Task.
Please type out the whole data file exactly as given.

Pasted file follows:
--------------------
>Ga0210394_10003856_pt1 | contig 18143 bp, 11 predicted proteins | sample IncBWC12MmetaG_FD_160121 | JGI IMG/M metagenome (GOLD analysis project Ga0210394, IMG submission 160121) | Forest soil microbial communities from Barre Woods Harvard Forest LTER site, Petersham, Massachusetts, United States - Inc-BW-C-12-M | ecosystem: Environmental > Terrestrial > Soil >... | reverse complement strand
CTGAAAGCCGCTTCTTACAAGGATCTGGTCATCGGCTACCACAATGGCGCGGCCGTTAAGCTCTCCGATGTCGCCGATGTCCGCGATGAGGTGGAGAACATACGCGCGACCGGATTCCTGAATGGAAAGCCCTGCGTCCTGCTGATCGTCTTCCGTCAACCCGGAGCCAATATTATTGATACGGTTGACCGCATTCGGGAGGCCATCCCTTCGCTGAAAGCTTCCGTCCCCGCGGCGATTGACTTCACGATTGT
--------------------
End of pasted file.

>Ga0210394_10003856_pt1 | contig 18143 bp, 11 predicted proteins | sample IncBWC12MmetaG_FD_160121 | JGI IMG/M metagenome (GOLD analysis project Ga0210394, IMG submission 160121) | Forest soil microbial communities from Barre Woods Harvard Forest LTER site, Petersham, Massachusetts, United States - Inc-BW-C-12-M | ecosystem: Environmental > Terrestrial > Soil >... | reverse complement strand
CTGAAAGCCGCTTCTTACAAGGATCTGGTCATCGGCTACCACAATGGCGCGGCCGTTAAGCTCTCCGATGTCGCCGATGTCCGCGATGAGGTGGAGAACATACGCGCGACCGGATTCCTGAATGGAAAGCCCTGCGTCCTGCTGATCGTCTTCCGTCAACCCGGAGCCAATATTATTGATACGGTTGACCGCATTCGGGAGGCCATCCCTTCGCTGAAAGCTTCCGTCCCCGCGGCGATTGACTTCACGATTGT